Josh plays with his kids in the snow.  Turns out, dragging the sled up this wet snow is really hard work!  They built this really huge and amazing snow woman yesterday with this particularly pliable snow.  At least it is good for something.  And once they are outside, no one is preoccupied with snacking.

Sarah deliberately structures her meals on these dangerously unstructured days.  She actually plans them, makes them and figures out by what time she should probably be having them to avoid snacking in between or simply getting too hungry to care.  She kept the divided plates from one of her Weight Watcher periods and finds that this helps keep her portions where she wants them to be.  She creates her own Jenny Craig, so to speak.

Abigail makes it a point to eat before she is really hungry.  She has found that hunger, like pain, can get out ahead of her.  And once it does, the meal she planned won’t necessarily pull it back.  In fact, nothing will.

John gets the most help by going out of his way to eat extra volume of “free foods” and starts the day with a big protein hit (like 30-50 grams) to get full and feel totally done after meals.  By the time he has had his two eggs with 6 extra whites, an ounce of shredded Swiss, a 1/2 cup of sautéed spinach, and the pint of grape tomatoes that happened to be sitting on his counter, he hasn’t even had the equivalent calories of the bagel he would have been picking at (never claiming to have had and entire bagel) and never feeling that he had actually had any breakfast.

Alex makes it a point to eat real meals on a plate.  This way he acknowledges that he ate a real and complete meal and mealtime is now over.  The interesting thing about grazing is that it is never officially ended.  How many times have I had twice as much food as even I would think constitutes a meal, but because I ate it in small increments all through the day, it never felt like enough and it never felt like I was done.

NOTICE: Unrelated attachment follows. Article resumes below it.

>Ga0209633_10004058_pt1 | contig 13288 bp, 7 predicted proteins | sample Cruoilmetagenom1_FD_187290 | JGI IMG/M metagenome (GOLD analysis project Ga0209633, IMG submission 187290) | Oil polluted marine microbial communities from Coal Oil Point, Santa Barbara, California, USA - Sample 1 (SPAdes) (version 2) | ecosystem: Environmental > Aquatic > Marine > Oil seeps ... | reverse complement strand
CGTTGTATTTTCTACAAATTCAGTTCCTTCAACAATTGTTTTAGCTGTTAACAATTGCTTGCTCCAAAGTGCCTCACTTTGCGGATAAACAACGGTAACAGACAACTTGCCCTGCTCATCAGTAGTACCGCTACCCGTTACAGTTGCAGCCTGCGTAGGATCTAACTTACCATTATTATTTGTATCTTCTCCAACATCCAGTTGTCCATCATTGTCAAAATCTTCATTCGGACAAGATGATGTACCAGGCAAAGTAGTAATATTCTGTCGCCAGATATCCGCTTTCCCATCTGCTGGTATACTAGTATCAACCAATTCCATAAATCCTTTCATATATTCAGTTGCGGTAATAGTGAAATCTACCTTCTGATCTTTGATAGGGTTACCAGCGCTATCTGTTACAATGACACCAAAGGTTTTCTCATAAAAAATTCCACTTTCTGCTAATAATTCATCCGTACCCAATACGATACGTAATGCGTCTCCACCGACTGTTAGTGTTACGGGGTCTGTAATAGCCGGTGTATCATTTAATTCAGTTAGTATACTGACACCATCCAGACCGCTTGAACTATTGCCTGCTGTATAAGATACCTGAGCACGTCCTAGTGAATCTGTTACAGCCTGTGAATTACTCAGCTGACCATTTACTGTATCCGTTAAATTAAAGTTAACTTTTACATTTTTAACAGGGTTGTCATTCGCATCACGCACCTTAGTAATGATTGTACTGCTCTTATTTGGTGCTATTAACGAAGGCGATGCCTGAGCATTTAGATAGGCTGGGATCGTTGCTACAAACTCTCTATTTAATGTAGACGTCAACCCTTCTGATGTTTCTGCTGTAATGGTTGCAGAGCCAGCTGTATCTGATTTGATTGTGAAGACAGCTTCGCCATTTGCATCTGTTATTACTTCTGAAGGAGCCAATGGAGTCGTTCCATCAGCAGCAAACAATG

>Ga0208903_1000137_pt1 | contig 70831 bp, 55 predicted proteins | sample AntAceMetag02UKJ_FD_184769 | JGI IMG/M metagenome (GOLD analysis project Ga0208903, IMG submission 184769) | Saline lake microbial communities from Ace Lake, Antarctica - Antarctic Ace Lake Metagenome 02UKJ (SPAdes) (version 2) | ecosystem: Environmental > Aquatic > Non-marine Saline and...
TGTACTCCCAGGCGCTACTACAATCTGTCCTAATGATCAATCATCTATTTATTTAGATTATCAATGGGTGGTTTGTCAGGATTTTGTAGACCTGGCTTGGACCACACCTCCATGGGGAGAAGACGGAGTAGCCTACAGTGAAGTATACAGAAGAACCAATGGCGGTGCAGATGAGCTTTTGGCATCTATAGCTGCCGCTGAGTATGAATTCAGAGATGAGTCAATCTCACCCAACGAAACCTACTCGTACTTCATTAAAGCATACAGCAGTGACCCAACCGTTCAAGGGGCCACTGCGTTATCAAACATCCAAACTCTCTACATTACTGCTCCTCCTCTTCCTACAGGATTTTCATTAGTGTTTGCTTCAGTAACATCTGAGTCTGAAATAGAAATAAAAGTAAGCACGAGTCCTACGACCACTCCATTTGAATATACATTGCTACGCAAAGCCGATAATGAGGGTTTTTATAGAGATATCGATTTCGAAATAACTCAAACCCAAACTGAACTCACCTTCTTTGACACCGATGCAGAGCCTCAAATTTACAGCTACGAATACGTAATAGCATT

Eileen has found healthy comfort foods for winter.  Cauliflower mashed potatoes, ratatouille with grated parmesan, turkey chili, split pea/escarole and bean/cream of cauliflower or butternut squash soups, roasted root veggies – to name a few of her Winter favorites.  Or how about a baked potato tuna melt or stuffed with broccoli and grated cheddar or even turkey chili poured over it?  I especially love my yam and apple casserole with turkey breakfast sausage – salty, sweet, creamy and chewy.

Molly has learned the hard way not to bake and to avoid creating that association for her kids.  Locking herself in the house with the goodies that she has now invested her time and energy into procuring the ingredients for and producing, whose smell has permeated everyone’s hair and the furniture, whose inviting presence is now under everyone’s nose, whose siren song she can hear even from the shower…well let’s just say there is nowhere to hide.  What she now does is set up a “game” room with projects and ongoing games for everyone.  There is a puzzle in progress, and ongoing game of Scrabble, cards, board games, etc.

Mark plans his food treat for the end of the day so he can hold out knowing it is coming. Delaying gratification works better for him than denying it. Popcorn, hot chocolate, a Skinny Cow, a bar – whatever he knows works for him.

My Personal Avoids:  nut butter jars (eaten with a spoon directly from the jar and called “just picking at a few of the nuts), things in small pieces, especially if they are dry and crunchy (that I can pretend I am just having a few of) and anything eaten directly from a box or the fridge without utensils or a plate.

My personal best strategy:  Make my meals in advance and leave the kitchen to eat.  Leave the kitchen period.

How many of these things did I do yesterday?  Let’s just say, to quote my brother, practice makes progress.